Decreased Libido

Decreased Libido Quiz

Think you have Decreased Libido? Take our assessment to find out more.
Decreased libido, or a lessening in sexual desire, can impact women of any age. Women are two to three times more likely than men to be affected by a decline in sex drive as they age. Sometimes the reasons for a lack of interest in sex might be obvious: a new baby, a medical illness or a fight with your partner. Other times—and quite often in midlife and menopause—the reasons might be more elusive.

For women experiencing decreased libido in midlife, there are usually multiple causes. Fluctuating hormones can cause an array of symptoms that interfere with a woman’s physical and emotional readiness for sex (e.g., hot flashes, night sweats and vaginal dryness). Decreasing estrogen and testosterone can make sexual activity less pleasurable and cause a decrease in sexual thoughts, dreams or interest in sexual activity. Stress, worry and general busyness can cut down on opportunities for sex, and on a woman’s ability to connect emotionally to a partner—an important, and perhaps primary, component of female desire.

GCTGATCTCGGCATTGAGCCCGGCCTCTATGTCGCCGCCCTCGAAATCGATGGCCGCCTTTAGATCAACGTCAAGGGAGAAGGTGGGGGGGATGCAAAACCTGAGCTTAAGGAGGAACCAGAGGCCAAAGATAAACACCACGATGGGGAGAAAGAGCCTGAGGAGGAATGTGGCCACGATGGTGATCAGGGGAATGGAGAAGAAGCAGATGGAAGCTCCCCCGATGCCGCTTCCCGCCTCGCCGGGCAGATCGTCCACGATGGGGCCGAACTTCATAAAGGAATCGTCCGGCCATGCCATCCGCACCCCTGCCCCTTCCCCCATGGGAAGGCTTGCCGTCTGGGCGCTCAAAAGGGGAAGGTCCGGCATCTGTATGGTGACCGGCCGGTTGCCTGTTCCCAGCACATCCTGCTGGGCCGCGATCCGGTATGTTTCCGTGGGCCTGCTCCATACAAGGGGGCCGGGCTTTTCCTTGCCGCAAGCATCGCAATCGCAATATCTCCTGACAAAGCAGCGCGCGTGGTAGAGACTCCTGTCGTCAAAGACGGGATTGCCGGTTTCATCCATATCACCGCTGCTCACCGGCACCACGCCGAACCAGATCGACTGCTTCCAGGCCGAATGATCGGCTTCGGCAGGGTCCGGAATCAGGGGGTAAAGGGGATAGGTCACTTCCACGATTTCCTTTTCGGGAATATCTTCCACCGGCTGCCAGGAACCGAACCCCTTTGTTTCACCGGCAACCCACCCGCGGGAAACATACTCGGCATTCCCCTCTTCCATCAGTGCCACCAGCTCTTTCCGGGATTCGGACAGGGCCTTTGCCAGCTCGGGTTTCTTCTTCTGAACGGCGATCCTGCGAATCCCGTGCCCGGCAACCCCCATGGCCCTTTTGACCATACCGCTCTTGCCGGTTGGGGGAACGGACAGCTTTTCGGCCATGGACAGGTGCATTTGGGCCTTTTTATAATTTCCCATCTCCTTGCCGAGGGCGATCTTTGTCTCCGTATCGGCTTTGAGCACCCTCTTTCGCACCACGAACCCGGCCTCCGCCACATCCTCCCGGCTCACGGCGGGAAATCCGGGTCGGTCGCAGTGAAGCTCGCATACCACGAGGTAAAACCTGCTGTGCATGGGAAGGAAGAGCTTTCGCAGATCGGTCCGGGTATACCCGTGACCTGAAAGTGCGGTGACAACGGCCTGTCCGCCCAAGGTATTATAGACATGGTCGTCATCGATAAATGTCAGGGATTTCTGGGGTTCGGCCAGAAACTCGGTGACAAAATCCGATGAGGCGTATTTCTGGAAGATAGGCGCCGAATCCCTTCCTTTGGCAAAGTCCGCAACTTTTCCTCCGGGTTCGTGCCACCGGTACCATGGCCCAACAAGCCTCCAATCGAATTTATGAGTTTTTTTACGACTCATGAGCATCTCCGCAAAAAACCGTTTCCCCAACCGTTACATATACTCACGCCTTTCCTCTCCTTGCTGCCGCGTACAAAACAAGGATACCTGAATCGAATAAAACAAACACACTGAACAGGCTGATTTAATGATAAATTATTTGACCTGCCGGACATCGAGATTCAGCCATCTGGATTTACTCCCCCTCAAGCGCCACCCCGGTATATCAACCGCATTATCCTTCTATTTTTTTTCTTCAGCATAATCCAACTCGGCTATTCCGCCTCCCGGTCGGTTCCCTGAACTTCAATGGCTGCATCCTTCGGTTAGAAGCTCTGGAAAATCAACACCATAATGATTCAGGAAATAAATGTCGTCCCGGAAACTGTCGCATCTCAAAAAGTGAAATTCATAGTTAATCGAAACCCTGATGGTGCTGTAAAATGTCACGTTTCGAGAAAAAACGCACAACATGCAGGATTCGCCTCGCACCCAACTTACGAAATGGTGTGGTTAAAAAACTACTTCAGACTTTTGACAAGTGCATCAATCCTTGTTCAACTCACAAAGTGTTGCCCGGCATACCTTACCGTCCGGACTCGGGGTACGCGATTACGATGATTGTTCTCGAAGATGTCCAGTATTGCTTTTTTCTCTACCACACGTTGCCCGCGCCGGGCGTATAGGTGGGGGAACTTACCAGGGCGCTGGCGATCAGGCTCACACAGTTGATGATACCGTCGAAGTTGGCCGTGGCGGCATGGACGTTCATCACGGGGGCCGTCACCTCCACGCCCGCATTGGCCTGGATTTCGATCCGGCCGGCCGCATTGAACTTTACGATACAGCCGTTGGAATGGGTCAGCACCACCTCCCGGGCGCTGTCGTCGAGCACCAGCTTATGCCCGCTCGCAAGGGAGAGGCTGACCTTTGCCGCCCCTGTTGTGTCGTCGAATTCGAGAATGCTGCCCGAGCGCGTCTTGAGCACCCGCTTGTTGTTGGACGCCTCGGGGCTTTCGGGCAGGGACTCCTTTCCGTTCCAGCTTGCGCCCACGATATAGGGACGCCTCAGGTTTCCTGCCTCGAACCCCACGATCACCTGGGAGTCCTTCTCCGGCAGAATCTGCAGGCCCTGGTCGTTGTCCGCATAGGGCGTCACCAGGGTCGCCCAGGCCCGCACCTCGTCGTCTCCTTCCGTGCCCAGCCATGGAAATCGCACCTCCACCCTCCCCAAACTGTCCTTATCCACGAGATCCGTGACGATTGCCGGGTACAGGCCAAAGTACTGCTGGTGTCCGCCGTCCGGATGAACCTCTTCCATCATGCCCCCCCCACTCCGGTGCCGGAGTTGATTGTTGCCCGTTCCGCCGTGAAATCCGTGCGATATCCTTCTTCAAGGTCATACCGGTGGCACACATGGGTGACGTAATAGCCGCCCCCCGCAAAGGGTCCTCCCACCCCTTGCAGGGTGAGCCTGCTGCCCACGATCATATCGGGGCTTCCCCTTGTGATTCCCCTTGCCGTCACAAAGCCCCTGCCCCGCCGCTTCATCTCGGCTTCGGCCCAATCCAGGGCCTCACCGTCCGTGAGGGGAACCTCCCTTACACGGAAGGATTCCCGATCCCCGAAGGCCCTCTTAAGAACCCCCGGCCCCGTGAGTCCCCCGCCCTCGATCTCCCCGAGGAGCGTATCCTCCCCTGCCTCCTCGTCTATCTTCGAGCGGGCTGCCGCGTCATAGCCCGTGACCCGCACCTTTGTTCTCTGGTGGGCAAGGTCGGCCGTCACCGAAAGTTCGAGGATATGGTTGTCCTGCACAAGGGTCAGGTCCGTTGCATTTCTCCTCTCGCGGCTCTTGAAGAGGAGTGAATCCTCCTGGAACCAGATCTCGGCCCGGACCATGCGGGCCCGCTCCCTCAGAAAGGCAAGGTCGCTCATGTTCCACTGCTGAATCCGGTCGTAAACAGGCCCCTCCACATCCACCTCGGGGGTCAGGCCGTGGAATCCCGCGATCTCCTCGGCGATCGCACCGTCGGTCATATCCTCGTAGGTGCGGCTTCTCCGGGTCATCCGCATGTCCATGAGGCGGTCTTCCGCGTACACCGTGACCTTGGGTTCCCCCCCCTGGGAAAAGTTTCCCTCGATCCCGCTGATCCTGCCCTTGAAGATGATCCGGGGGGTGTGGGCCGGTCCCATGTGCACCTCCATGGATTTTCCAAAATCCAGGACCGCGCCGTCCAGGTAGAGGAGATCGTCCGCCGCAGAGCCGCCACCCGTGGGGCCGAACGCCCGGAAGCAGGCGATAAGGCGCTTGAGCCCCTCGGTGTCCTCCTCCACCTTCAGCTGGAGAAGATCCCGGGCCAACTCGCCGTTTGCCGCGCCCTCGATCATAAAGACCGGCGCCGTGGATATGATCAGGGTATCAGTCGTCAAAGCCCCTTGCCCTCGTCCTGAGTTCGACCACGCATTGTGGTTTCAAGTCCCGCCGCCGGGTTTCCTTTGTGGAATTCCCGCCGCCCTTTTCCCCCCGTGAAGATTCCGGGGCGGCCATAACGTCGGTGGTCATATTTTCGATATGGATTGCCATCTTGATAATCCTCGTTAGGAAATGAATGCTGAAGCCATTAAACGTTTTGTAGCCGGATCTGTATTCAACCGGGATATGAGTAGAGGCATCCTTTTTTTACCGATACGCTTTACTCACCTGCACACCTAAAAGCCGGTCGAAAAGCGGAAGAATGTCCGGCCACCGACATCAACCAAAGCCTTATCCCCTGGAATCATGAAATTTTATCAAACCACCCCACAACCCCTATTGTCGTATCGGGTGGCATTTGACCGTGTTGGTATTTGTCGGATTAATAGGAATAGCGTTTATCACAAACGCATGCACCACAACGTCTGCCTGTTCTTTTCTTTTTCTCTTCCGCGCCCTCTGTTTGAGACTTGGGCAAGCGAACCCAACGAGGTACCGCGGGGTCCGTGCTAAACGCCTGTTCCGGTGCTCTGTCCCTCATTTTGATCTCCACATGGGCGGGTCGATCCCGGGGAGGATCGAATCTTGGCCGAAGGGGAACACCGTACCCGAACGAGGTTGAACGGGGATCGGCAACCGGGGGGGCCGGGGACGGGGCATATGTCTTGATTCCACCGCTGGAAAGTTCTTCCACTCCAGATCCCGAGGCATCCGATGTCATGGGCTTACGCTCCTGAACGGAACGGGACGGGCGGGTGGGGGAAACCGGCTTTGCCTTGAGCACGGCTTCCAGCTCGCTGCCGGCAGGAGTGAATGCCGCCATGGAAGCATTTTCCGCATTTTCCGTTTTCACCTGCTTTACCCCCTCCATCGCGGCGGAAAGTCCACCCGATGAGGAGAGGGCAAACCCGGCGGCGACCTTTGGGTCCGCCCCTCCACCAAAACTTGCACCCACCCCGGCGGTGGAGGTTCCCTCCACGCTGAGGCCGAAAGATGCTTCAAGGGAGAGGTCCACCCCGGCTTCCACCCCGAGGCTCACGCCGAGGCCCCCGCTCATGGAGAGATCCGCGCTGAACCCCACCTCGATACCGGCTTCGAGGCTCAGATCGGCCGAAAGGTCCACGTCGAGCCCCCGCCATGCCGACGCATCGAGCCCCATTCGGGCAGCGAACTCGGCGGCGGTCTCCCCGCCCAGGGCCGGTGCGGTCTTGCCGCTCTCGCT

The good news for women who wish to increase their sexual desire is that decreased libido is a legitimate medical diagnosis, and there are many treatment options available.
Behavior:
  • Examine your relationship and situation. What are your turnoffs? Are they physical? Emotional? Find ways to address each one in turn. If your desires and needs have changed from what they once were, be honest with your partner. Women who learn to tell their partners about their sexual needs and concerns have a better chance at a more satisfying sex life.